BOSTON (AP) — The Massachusetts attorney general’s office said Wednesday that it is investigating whether the makers of a breakthrough treatment for hepatitis C are violating state law by pricing the drugs too high.
Attorney General Maura Healey on Wednesday publicly released the letter she sent Jan. 22 to John Martin, chairman and chief executive of California-based Gilead Sciences Inc. In it, she called on the company to adjust its pricing structure to make two drugs more widely accessible to those who need them.
“As a threshold matter, my office is considering whether Gilead’s pricing strategy with respect to Sovaldi and Harvoni may constitute an unfair trade practice in violation of Massachusetts law,” Healey, a Democrat, wrote.
The company’s first breakthrough drug, Sovaldi, was priced at $1,000 per pill in the U.S., or $84,000 for a course of treatment. Gilead has since introduced a more expensive, next-generation pill called Harvoni, priced at $94,500 for a course of treatment.
Healey noted that the drugs were highly effective and carried the potential for effectively limiting hepatitis C. She cited estimates that 2.7 million to 3.9 million Americans are infected with the viral infection, often spread by contact with infected blood, but fewer than 10 percent have received treatment.
“The purpose of this letter is to urge Gilead to adjust its pricing strategy in a way that continues to generate substantial profits for the company, while also providing a clear pathway to the eradication of this life-threatening disease in the United States,” Healey wrote.
The company said Wednesday it had requested a meeting with Healey to discuss the issues raised in the letter.
“We agree with the Attorney General about the importance of helping all (hepatitis C) patients — and that the advent of safe, effective regimens means we can now consider the possibility of eradicating the disease,” Gilead said in a statement.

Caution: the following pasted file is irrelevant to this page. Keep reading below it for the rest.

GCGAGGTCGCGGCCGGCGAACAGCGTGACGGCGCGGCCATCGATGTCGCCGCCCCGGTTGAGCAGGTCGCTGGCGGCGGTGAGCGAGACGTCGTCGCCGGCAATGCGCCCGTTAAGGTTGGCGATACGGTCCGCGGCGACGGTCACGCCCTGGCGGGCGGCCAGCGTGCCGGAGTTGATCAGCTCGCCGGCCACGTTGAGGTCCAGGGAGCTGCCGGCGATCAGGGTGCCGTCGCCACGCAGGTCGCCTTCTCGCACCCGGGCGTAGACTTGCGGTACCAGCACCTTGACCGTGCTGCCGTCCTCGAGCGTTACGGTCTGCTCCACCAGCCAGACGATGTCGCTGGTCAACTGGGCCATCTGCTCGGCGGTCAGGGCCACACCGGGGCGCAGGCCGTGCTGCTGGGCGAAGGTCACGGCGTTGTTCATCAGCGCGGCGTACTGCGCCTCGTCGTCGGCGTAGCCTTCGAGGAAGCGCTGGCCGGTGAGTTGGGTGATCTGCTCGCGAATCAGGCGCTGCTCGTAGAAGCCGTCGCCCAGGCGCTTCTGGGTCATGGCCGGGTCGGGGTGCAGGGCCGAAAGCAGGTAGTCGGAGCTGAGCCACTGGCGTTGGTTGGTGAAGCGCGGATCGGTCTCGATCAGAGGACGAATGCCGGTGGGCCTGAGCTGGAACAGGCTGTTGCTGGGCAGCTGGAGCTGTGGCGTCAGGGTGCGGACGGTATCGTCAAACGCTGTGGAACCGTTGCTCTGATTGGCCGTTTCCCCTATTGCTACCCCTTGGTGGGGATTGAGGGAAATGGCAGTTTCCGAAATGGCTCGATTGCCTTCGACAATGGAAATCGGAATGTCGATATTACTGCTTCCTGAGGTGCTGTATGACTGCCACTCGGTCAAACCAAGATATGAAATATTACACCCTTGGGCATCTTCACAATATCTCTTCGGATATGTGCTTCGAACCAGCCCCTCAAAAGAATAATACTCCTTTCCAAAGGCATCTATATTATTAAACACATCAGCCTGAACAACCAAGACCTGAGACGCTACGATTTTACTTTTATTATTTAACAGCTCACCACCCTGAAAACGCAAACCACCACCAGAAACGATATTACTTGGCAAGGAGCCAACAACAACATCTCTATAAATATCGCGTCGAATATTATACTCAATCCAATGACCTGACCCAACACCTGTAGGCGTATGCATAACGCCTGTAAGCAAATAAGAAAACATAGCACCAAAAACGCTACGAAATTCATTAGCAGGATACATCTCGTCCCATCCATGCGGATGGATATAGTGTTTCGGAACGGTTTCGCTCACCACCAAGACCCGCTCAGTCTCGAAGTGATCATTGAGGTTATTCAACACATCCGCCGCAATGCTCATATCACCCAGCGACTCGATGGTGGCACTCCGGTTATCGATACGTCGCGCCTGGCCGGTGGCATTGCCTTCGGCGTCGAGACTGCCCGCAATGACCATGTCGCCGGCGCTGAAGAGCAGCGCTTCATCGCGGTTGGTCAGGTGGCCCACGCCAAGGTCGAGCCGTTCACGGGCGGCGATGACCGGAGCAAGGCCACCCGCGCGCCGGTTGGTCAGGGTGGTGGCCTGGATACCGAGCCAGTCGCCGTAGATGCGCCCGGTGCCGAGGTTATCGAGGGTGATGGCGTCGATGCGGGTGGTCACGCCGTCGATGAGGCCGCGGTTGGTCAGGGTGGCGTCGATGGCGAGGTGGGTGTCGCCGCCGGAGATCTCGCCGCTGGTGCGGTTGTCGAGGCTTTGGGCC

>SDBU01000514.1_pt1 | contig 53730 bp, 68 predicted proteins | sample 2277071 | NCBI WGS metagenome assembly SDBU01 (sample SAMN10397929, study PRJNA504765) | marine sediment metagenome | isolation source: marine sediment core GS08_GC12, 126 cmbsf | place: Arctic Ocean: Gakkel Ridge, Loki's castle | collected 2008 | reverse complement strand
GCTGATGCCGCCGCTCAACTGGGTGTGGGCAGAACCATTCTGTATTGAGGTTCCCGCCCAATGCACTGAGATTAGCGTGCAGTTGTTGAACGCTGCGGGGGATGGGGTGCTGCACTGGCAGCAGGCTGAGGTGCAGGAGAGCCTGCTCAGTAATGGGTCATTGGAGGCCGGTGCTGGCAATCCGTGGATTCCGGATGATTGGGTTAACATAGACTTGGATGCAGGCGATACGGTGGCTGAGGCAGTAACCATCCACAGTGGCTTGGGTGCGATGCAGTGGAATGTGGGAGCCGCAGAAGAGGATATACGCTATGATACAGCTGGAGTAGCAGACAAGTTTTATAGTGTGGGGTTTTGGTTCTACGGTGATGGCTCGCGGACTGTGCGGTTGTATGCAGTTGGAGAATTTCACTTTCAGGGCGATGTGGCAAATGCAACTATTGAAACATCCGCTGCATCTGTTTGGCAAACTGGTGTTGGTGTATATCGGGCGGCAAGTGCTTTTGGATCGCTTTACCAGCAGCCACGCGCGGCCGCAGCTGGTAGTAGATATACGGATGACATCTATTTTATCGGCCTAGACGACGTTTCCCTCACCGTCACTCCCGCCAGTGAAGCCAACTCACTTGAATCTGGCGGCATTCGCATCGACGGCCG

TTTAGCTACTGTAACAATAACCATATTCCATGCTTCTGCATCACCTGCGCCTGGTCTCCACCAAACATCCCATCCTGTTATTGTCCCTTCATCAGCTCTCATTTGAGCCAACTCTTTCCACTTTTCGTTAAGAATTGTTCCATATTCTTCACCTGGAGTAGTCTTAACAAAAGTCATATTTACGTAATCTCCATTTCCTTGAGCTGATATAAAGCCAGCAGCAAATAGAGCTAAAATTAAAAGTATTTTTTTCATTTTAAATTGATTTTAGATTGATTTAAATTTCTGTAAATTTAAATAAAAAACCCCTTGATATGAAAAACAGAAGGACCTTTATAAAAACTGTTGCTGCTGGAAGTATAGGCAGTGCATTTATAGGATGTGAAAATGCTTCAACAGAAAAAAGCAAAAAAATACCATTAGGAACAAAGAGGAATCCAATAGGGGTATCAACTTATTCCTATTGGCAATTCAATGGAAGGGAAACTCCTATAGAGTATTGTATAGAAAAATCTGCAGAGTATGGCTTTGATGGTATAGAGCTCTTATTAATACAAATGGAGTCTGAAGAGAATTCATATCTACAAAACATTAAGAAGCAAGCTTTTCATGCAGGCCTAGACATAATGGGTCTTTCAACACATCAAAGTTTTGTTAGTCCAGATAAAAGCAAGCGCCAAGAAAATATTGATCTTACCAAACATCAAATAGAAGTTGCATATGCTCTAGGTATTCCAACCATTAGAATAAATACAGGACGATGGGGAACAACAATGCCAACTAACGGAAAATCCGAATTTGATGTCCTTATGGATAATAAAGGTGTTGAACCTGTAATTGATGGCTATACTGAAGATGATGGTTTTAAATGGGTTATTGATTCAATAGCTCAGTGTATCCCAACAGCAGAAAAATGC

Gilead has previously stated that the drugs were “responsibly and thoughtfully priced,” noting that more than 600,000 patients with the liver-damaging virus had been treated worldwide since Sovaldi was introduced two years ago. The company also points to future medical savings by reducing the need for liver transplants and other more costly procedures.
A report from the U.S. Senate Finance Committee last month concluded that Gilead was putting profits before patients.
Healey’s office said it was not immediately aware of any similar state-level reviews but noted that the pricing of the drugs was having a significant impact on state budgets nationwide because Medicaid recipients make up a significant portion of patients who can benefit from the treatments.
Medicaid programs spent $1.3 billion on Sovaldi before rebates in 2014, according to the letter, yet fewer than 2.4 percent of all Medicaid recipients believed to be carrying the virus received the drug.
The attorney general also wrote that the cost of treating all the inmates affected by hepatitis C in Massachusetts’ prison system with Sovaldi at its retail price would exceed the state’s entire budget for prisoner health care.
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